Again I ask, who is McGillicutty??
And rusk? Well, it turns out rusk is the crumbled remains of an English biscuit, an egg-less bread of sorts that is hyper dense and flat. It was the most widely used filler that went into these little guys because it was available. Simply put, to me, bangers must have filler, or they simply aren’t bangers.
Simply put, bangers must have filler, or they simply aren’t bangers.
A note herein regarding the method and the beer…essentially, you will be poaching these sausages in beer. The beer will evaporate and the sugars will caramelize. Along with the juices from the sausage, you will be left with a thick and dark and wildly flavorful syrup coating the sausage. You want this. And no, they are not burned, they’re exactly as they should be. The caveat? I specify Guinness for this recipe. It’s true ONLY for the gravy. When it comes to the poaching liquid, I give you wiggle room. I use Guinness. Use what you drink and love because the poaching liquid becomes the flavor profile. Lite beer isn’t going to cut it. You will need an ale, a lager or a stout, anything that contains fermentation sugars so the science will work properly, but not lite beer.
Ingredients for Bangers & Mash with Guinness Gravy
For the Bangers
1-pound highest quality pork sausage
1 tablespoon olive oil
3 to 6 ounces Guinness Stout
For the Mashed Potatoes
3-4 russet potatoes, peeled and sliced
3 tablespoons butter
1/2 cup warmed buttermilk
For the Stout Onion Gravy
2 tablespoons butter
1 large thinly sliced onion
2 tablespoons fresh Thyme leaves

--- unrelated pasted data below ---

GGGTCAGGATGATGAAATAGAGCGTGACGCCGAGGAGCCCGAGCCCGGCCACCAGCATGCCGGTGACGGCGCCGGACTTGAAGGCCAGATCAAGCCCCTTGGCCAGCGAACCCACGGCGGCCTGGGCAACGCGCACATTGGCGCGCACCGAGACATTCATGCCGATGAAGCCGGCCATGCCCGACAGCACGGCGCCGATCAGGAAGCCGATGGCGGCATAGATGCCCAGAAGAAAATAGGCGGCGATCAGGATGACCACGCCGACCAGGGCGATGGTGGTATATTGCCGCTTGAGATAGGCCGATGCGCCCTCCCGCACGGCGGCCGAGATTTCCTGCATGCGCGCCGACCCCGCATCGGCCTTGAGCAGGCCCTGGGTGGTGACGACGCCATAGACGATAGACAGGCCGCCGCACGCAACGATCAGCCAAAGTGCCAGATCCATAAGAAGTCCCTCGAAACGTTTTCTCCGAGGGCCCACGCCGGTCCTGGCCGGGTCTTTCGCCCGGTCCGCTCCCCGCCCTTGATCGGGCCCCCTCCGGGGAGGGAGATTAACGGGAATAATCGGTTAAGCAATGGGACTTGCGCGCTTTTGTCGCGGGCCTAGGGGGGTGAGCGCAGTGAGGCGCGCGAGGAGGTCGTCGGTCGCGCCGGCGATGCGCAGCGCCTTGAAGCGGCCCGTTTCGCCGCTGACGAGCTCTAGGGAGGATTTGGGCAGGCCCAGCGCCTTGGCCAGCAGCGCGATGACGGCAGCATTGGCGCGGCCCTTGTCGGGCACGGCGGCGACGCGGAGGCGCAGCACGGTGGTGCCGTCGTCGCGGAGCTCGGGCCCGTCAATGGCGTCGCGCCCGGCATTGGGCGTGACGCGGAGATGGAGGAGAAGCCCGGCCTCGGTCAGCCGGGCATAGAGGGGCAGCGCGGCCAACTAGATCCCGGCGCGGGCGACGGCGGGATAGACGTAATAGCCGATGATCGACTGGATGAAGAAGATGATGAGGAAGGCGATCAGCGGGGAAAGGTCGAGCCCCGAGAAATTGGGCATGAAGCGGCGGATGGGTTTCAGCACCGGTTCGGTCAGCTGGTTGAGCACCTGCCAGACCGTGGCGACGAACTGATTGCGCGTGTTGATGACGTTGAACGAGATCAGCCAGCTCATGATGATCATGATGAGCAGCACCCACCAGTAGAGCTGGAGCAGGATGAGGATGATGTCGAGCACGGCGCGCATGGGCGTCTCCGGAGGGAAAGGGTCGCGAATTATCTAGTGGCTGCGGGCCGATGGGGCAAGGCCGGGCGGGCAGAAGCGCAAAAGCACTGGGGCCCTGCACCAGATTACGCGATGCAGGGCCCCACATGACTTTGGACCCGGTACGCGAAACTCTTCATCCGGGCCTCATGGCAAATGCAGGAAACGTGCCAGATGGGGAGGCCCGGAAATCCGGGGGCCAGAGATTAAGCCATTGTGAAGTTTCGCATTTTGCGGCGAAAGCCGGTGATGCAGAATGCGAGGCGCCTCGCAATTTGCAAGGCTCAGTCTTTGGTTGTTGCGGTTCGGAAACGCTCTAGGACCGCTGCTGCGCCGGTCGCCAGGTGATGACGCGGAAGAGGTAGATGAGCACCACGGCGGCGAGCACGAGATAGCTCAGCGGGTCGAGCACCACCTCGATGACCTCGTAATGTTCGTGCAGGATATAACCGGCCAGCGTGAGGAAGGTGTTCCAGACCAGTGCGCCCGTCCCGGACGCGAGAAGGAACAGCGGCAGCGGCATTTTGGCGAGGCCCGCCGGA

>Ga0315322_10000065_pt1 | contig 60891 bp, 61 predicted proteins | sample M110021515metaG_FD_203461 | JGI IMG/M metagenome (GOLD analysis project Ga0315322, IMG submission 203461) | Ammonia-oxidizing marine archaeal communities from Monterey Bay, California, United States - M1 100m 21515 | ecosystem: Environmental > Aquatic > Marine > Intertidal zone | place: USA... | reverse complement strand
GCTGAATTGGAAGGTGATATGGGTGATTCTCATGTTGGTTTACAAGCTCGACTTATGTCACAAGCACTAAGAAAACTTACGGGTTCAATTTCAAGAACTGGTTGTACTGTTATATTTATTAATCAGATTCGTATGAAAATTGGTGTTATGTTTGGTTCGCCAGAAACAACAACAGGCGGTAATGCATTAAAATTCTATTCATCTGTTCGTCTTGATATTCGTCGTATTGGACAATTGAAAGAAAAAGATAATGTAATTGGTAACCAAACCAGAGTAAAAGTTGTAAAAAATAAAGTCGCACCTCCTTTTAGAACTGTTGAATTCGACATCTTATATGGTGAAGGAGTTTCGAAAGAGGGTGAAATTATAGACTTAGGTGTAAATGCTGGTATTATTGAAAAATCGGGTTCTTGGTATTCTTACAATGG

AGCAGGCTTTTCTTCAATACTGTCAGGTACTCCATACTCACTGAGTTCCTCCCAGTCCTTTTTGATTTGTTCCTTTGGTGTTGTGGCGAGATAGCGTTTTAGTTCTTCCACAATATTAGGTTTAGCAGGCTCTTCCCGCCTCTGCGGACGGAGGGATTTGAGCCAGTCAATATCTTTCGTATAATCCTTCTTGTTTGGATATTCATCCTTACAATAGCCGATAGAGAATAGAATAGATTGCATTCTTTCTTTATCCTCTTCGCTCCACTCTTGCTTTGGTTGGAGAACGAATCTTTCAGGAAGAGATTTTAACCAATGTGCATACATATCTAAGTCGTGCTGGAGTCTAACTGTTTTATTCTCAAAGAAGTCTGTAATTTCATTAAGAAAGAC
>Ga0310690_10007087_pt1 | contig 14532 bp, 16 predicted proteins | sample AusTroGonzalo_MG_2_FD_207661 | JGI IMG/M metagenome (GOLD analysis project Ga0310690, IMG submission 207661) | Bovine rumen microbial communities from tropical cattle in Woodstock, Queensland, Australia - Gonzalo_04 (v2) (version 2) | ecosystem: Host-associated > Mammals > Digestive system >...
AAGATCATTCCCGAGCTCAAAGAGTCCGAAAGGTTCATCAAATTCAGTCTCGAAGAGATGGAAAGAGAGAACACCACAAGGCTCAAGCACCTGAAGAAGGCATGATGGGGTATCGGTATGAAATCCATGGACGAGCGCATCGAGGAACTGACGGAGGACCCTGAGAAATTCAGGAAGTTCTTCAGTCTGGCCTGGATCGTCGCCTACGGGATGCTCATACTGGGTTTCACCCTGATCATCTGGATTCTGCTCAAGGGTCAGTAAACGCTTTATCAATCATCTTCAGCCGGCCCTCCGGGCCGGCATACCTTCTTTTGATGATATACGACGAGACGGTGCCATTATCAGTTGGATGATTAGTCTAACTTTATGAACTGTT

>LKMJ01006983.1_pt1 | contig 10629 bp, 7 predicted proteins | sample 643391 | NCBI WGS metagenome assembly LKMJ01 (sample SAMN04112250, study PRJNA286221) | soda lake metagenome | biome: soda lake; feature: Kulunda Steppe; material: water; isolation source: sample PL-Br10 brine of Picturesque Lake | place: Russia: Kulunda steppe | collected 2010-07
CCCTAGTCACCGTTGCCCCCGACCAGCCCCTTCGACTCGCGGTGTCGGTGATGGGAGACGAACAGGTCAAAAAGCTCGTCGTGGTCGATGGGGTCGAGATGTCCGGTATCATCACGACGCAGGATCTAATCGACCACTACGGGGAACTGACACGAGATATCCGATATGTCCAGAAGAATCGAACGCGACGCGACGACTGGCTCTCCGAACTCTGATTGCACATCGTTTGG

2 tablespoons flour
1 cup Guinness Stout
1 cup beef broth
Kosher salt & freshly cracked pepper to taste
Heat oil in a skillet over medium high heat. Add sausages and stout. Cover with lid and crack just to allow enough steam to escape. Cook covered for about 10 minutes, turning halfway through. After they’ve cooked for 10 minutes, remove lid and allow the liquid to reduce a bit and coat the sausages. When the liquid is almost gone, lower heat to medium low and continue cooking with the lid on, rotating occasionally, until evenly browned and cooked through, about another 10 minutes.
In a separate pot, heat butter over medium heat. Add sliced onions and cook until slightly brown and fragrant, about 10 minutes. Add the fresh Thyme leaves and stir 1 minute until aromatic. Sprinkle with flour and allow to cook 2 to 3 minutes more. Add stout and scrape bottom of pan vigorously to deglaze. Add beef broth and allow to simmer until no longer foamy, about 15 minutes.
In large pot cover potatoes with water and bring to a boil. Cook until soft. Drain and add butter and buttermilk. Mash to your preferred consistency.
Top a heap of potatoes with sausage and then gravy.